𝗪𝗜𝗟𝗗 𝗗𝗢𝗚 𝗥𝗜𝗩𝗘𝗥 𝗕𝗬 𝗚𝗥𝗘𝗚 𝗕𝗔𝗥𝗥𝗢𝗡
The pre-dawn was eerie and ghostly grey when I woke, but I had plans.
I dressed and roused Owen from his bunk before heading topsides. Tom Baines was already up in the wheelhouse, sitting like a hermit with a yellow light burning, reading a Cleveland western with a ciggie alternating between his lips and the ash tray. He looked up as I walked in.
‘Up early, champ,’ he said.
‘Not as early as you.’
‘Yeah well, I’m an old fart. I don’t sleep too well these days.’
‘Do you reckon Owen and me could go for a quick fish?’ I tried not to plead, but I wanted this badly.
Tom took a long drag and exhaled through his teeth. ‘I thought the boss man over at the camp told you to piss off first thing.’
‘He did, but he won’t know if we go for a run upstream in the tinnie.’ I grinned, ‘He doesn’t own the bloody river, does he?’
Owen appeared beside me, carrying a bucket filled with a couple of handlines and a few knives and scalers. Tom offered his deckie a smoke from the always near-empty pack of Marlboros and lit it for him. ‘The tide is making, so we’ll want to run the entrance by about eight. Don’t be back here any later than seven-thirty.’
I looked at Owen and smiled.
The dawn air was cool on my arms as we motored upstream, keeping the revs down to avoid alerting the camp. I inhaled smells rolling in from the inland: earth, dust, unknown gullies, saplings and old trees dying and being returned to the earth.
I wished that my brother Dave was with me. He loves the fishing life as much as I do, and as teens we were always out on the water, coming home in the dark to cook a feed of mud crabs or fish, with Mum fussing over how clever we were. Three years my elder, Dave was always a bit better than me at everything; tougher than me and smarter. I treasured memories of him standing up for me in the playground, or tying crabs so fast you could hardly believe it; or pulling an outboard carburettor apart on a riverbank and reassembling it in a blur. Later, when Dad had passed on, and I guess I was what they call troubled, Dave was the only bloke on earth I’d pay any attention to.
Dave’s married now, working as a mechanic with Eagers Holden down in Townsville. Kelly and Stew are his kids, my niece and nephew. Dave’s far more settled than I can imagine being. He’s still my best mate, though we have few opportunities to hit the water together these days.
Now, motoring around a sweeping bend, and heading down a narrowing straight, Owen cut the motor. The water there had an energy, a sense of life brimming below the surface. With high hopes, we drifted along the northern bank with the tide.
I had a rod and Shakespeare baitcaster, but Owen’s tackle was more basic: a chipped, faded, and scratched Nilsmaster Invincible lure tied to a forty-pound handline. With a wild swing like a red-headed David with his slingshot, he flung that lure almost as far as I could manage with more modern tackle, then brought it in with alternating hands, providing some artful jerks as it came.
Carried by the tide, we arced our lures out alongside snags, or into quiet eddies, keeping an eye out for herring or mullet rippling on the surface, while cormorants stood on snags, spreading their wings for the rising sun, and kingfishers hunted from low overhanging branches. We saw one small croc, hunting down-current steering with his tail. In the first half hour we picked up a couple of forktail catfish and a threadfin. The clock was against us, though, and a lack of local knowledge saw us wasting time in the shallows, almost running aground several times.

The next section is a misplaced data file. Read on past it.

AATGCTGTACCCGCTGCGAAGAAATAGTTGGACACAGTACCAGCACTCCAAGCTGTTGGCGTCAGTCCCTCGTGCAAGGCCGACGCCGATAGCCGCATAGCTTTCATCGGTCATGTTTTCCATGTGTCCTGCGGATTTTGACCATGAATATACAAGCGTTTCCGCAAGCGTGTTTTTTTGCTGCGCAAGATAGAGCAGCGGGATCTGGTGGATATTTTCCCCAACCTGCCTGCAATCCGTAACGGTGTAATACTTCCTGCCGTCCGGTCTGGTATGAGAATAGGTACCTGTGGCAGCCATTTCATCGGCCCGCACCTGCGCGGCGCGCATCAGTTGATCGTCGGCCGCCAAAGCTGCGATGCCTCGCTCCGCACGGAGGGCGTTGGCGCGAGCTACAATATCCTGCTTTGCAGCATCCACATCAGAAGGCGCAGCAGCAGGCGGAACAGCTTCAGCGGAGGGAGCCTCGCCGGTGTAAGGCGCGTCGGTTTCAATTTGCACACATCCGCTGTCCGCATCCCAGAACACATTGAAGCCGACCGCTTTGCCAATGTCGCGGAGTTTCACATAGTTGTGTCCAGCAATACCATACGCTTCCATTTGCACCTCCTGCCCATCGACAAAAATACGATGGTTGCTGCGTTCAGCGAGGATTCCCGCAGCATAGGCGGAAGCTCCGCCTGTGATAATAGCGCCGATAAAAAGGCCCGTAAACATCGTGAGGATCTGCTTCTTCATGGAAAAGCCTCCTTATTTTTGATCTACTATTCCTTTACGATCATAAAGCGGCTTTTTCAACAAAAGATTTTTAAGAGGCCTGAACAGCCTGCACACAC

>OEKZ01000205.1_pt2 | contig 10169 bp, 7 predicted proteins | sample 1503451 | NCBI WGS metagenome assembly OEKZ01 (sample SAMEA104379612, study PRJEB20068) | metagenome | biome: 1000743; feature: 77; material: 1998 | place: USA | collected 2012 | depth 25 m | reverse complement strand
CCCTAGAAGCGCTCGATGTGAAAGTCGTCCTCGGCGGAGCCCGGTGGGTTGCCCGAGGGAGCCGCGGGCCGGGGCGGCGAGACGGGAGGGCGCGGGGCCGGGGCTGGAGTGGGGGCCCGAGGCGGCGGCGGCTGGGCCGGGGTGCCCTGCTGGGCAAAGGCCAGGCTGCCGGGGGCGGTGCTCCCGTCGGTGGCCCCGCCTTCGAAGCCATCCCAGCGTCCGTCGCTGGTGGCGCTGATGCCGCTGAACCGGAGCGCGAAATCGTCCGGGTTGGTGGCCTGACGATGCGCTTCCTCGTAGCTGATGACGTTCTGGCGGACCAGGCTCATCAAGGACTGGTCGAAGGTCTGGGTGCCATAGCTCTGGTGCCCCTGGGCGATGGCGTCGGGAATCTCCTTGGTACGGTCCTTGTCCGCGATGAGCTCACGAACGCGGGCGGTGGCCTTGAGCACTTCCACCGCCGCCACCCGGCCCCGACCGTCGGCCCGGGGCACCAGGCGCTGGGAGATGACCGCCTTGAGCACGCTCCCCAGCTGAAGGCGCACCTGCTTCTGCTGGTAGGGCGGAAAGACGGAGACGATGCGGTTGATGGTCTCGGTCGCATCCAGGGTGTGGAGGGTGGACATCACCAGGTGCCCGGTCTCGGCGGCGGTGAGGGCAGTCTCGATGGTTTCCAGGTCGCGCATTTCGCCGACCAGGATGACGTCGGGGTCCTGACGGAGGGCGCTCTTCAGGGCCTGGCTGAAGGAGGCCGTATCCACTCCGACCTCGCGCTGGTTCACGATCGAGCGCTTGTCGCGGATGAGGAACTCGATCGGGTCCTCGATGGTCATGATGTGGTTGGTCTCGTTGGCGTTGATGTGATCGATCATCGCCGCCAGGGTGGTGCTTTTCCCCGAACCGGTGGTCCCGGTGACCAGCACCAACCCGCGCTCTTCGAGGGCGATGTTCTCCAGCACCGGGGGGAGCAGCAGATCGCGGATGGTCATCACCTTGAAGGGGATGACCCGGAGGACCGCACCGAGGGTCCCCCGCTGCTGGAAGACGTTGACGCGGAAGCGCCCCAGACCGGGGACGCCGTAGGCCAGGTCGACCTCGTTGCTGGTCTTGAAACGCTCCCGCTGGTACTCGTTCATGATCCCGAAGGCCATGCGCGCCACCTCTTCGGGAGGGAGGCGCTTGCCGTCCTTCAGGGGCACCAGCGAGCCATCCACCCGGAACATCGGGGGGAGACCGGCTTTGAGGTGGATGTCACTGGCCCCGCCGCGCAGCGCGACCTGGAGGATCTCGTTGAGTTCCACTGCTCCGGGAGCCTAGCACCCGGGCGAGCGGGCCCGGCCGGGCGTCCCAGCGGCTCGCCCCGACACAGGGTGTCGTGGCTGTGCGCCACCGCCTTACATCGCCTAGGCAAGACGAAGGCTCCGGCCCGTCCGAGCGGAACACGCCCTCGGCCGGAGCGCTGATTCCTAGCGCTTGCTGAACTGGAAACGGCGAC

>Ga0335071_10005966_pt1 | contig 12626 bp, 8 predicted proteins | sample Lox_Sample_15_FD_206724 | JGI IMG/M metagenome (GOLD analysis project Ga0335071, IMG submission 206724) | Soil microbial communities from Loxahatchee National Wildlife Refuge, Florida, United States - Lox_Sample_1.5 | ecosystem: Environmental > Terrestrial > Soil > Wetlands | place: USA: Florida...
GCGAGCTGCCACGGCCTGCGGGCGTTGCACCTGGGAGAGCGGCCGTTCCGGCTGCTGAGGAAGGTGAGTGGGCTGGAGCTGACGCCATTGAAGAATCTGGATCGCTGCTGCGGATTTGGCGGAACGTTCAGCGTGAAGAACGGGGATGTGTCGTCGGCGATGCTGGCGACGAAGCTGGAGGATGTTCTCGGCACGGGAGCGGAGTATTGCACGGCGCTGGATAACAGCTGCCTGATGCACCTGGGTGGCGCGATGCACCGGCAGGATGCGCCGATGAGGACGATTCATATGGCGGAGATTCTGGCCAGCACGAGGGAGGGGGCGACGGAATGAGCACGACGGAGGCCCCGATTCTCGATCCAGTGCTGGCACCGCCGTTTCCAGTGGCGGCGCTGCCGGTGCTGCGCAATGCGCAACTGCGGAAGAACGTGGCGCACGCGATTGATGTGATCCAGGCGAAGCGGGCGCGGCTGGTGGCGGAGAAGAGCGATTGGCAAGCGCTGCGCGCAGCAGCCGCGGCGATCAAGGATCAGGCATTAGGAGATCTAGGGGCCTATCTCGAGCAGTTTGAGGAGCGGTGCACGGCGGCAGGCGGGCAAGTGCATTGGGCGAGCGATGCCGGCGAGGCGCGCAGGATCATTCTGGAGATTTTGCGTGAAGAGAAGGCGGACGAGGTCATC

Finally, after a couple of hundred casts, I hooked up on a yard of glistening silver that ran like a locomotive and tail-walked on the surface with a flare of red gills. If this fish hadn’t written the handbook on fishy tricks she’d most certainly read it. I was never certain of the capture until that barra was safely in the landing net. Owen had the engine started as soon as the fish hit the deck, and I took the fillets off on the seat beside me as we planed back.
‘Righto you two blokes. Get that boat up and let’s go,’ Tom called as we came alongside. He didn’t need to tell us twice. We had the tinny up on the davit in record time, sluicing down the seat and hull with a bucket on a rope to the skipper’s satisfaction.
As we motored back down past the Wild Dog Camp I clambered on top of the wheelhouse and raised my camera. I took a full roll of photos, zooming into the settlement as closely as possible. I was still hoping for the bonus that Brian had promised me if he could syndicate the article.
To the seaward side of the camp there was a rocky point, and I lowered the camera when I saw Nolan himself walk out and take up station on the furthest of the stones, unslinging a rifle from his back, and calling to me. Reinforcements followed behind him, some of them also armed, heading towards their leader like the rag-tag army they were. The afternoon before I had compared them to meat ants and now that impression was amplified.
‘Stop there,’ Nolan shouted to us. ‘Heave to, you buggers!’
I called down to Tom, ‘Are you gonna stop?’
Nolan fired a round into the air, sending a thousand ducks and geese flapping into the air and destroying the peace I’d enjoyed just a short time earlier. The expression on the old fella’s face would have frightened Hitler, but Tom was no fool, and he was riled too.
‘Like hell we’ll stop,’ Tom roared, upping the revs, cruising on past Nolan and his still-smoking rifle. ‘What’s his bloody problem anyhow?’
I didn’t answer. I wasn’t sure whether Nolan was annoyed because he’d heard Owen getting about in the tinnie, or if it was something else. Something old and made of bronze that perhaps he wanted for himself, though that seemed unlikely to me then.
©2023 Greg Barron
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Photo credit: Dick Eussen
Continued next Saturday.
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